Tor Wauki the Younger is a descendant of the original Tor Wauki, both linked to the offshot of the Umezawa clan that was exiled from Kamigawa to Dominaria after the Kami War. He's a somewhat too expensive five-drop with a powerful spellslinging trigger that can shock any target while giving us life. It's an effect that works better when blue is also available, though. The black-red setup might have been dictated by the older version – and unfortunately, back in Legends, the color of the legendaries didn't have a strong mechanical underpinning.


Artificer: +1

> summary <

 New Tribal Total: 147, online: 143

 Related Tribes: Human

 Impact of the New Additions: Medium

 Highlights: Another one of the "Legends Retold". Still part of the Kamigawa enclave created by Toshiro Umezawa's extraplanar exile, the original Ayesha Tanaka was among the worst of the worst legendaries from Legends – a 2/2 requiring four colored mana, with freaking banding and the incredibly narrow ability to tap to tax an artifact ability requiring an activation cost (it's not wonder that card was never brought online). But Tanaka was the celebrated Umezawa armorer, so the new version gives us an attack trigger that finds artifacts and directly puts them onto the battlefield. It's actually a build-around deal, because the "size" of those artifacts is dependent on Tanaka's power, which suggests using Equipment to increase that value. The secondary text that makes her unblockable if the defending opponent controls at least three artifacts is bound to come into play in Commander, so her main ability will trigger more safely. She's not an aggressively costed commander by any means, but a dedicated Ayesha Tanaka, Armorer deck may pull off some nasty tricks, if slowly.


Assassin: +2

 

> summary <

 New Tribal Total: 71, online: 68

 Related Tribes: Human, Insect

 Impact of the New Additions: Medium

 Highlights: With both new Assassins, we're still navigating the 20 "Legends Retold" box toppers. The master hitman Ramses Overdark returns as Ramses, Assassin Lord. This time, he doesn't just kill enchanted creatures; in fact, he doesn't kill anything, he just acts as an anthem for his class, then gives us a win condition that only works in multiplayer. Still probably not a super-attractive inclusion in most decks.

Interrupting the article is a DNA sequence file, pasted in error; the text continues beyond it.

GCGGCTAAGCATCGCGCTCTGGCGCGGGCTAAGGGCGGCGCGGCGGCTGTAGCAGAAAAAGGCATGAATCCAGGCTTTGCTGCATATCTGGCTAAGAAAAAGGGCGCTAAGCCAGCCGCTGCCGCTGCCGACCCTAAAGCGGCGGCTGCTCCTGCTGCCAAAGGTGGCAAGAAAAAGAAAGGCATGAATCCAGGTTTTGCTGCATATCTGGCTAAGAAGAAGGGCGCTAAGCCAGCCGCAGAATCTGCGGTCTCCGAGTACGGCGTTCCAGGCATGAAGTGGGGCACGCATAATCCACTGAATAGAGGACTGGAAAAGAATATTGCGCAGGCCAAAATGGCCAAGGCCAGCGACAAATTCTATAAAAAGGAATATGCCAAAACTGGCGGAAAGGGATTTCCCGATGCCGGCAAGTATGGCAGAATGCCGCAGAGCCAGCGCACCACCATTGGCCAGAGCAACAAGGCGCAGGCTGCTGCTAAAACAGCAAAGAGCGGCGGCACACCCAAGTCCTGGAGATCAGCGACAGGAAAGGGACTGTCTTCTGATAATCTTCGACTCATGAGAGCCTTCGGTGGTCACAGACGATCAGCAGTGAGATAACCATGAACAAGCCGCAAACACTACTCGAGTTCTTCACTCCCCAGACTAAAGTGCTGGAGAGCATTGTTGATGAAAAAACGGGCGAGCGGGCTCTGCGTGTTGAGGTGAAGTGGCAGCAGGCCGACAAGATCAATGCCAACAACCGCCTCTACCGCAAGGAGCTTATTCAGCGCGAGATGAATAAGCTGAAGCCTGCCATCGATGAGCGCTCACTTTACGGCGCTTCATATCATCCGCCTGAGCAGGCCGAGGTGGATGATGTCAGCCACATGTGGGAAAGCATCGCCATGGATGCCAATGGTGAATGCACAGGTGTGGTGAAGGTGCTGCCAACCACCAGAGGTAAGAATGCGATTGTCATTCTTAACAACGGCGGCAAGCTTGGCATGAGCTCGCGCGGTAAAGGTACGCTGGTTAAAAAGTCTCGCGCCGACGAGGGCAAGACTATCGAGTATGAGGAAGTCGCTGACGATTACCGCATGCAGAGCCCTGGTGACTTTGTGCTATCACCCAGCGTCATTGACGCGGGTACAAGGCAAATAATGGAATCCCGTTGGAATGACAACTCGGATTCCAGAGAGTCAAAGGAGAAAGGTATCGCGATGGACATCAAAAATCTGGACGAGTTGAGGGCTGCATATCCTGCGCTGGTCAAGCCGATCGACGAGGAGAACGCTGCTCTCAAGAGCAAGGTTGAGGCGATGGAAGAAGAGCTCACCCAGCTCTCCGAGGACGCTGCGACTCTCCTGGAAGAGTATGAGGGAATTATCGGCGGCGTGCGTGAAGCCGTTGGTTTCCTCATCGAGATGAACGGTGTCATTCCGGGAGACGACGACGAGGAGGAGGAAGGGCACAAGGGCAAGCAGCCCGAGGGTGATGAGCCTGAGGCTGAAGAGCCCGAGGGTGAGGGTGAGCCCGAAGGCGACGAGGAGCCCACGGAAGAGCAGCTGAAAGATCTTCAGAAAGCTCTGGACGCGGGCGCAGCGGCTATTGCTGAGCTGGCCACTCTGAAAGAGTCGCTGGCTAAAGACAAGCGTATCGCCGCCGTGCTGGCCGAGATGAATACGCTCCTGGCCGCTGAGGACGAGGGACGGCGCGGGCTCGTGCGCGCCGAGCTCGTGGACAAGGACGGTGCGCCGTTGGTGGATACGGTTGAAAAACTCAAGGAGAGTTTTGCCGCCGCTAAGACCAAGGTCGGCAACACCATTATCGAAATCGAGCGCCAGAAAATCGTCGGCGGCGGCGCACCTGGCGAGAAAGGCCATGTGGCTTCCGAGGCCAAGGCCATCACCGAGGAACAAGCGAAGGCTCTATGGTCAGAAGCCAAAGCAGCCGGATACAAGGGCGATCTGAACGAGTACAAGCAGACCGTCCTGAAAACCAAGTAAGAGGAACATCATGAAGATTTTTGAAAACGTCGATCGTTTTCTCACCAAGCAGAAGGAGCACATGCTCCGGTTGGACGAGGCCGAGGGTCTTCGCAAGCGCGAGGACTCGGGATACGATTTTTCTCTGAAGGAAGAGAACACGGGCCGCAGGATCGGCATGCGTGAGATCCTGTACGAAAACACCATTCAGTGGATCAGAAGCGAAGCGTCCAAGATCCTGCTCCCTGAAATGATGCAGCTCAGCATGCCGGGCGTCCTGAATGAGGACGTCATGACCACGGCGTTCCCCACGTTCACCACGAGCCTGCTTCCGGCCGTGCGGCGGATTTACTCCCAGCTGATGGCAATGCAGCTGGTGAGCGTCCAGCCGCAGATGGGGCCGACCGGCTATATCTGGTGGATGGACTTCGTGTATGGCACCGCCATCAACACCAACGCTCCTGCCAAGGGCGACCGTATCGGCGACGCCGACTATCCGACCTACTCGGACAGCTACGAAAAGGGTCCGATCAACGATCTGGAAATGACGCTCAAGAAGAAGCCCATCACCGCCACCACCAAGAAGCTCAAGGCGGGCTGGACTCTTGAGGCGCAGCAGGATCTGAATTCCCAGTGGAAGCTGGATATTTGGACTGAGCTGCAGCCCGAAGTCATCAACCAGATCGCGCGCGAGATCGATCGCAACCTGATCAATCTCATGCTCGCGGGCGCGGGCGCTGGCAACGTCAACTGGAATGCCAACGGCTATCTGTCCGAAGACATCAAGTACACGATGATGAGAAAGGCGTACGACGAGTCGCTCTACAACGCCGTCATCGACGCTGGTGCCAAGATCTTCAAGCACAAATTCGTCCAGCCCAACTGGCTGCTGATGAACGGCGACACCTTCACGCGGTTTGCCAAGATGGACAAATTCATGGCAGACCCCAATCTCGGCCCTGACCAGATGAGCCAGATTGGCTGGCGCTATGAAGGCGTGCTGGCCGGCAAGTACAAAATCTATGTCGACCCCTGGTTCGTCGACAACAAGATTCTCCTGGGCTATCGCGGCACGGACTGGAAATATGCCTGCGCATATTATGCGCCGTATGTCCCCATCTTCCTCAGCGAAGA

The insectoid Xira Arien is also back in business – but it might just be a different character altogether, a theory the two wildly divergent outfits seem to support. The first Xira, who notably didn't feature the Assassin subtype, was a simple but surprisingly effective card-drawing engine, and is still a viable "good stuff" commander in Jund. Xira, the Golden Sting embarks in a more convoluted yet extremely flavorful way to extract value from opposing creatures by implanting eggs in them. In order to have them hatch into little Insect tokens that draw us a card, we have to find external ways to kill them, which is something of a bummer. The ability remains fun, though, and a 3/3 hasty flyer for four is not the worst investment anyway.


Avatar: +2

 

> summary <

 New Tribal Total: 84, online: 81

 Impact of the New Additions: Medium

 Highlights: The big fat monster of this whole Commander product, Primeval Spawn comes from the "Painbow" deck headed by Jared Carthalion. It's a gigantic five-color 10/10 that can wreak havoc on the battlefield and create huge life total swings thanks to its combat keywords. What's more important, it replaces itself with an equal amount of spells off the top of our library, no matter how it left the battlefield. The price to get all this bonanza it's to actually pay the ten mana of its cost, no cheats allowed. It's a Timmy/Tammy card if ever there was one, but it's serviceable as curve-topper for ramp decks.

 Back to the "Legends Retold", classic vanilla The Lady of the Mountain gives birth to the new incarnation The Lady of Otaria. So now we know which mountain exactly she was referring to, as she's supposed to be the living manifestation of the whole continent of Otaria, better known as the setting for the Odyssey and Onslaught blocks. She's not an equal-opportunity Avatar, though – despite Otaria being culturally diverse, she only cares about Dwarves. In fact, she's a terrific commander for Dwarf decks, allowing three of them to tap to pay for her mana cost, and then turning every fetchland (or any other sacrificed land) into more free Dwarves. Evidently the former Mountain moniker still holds true.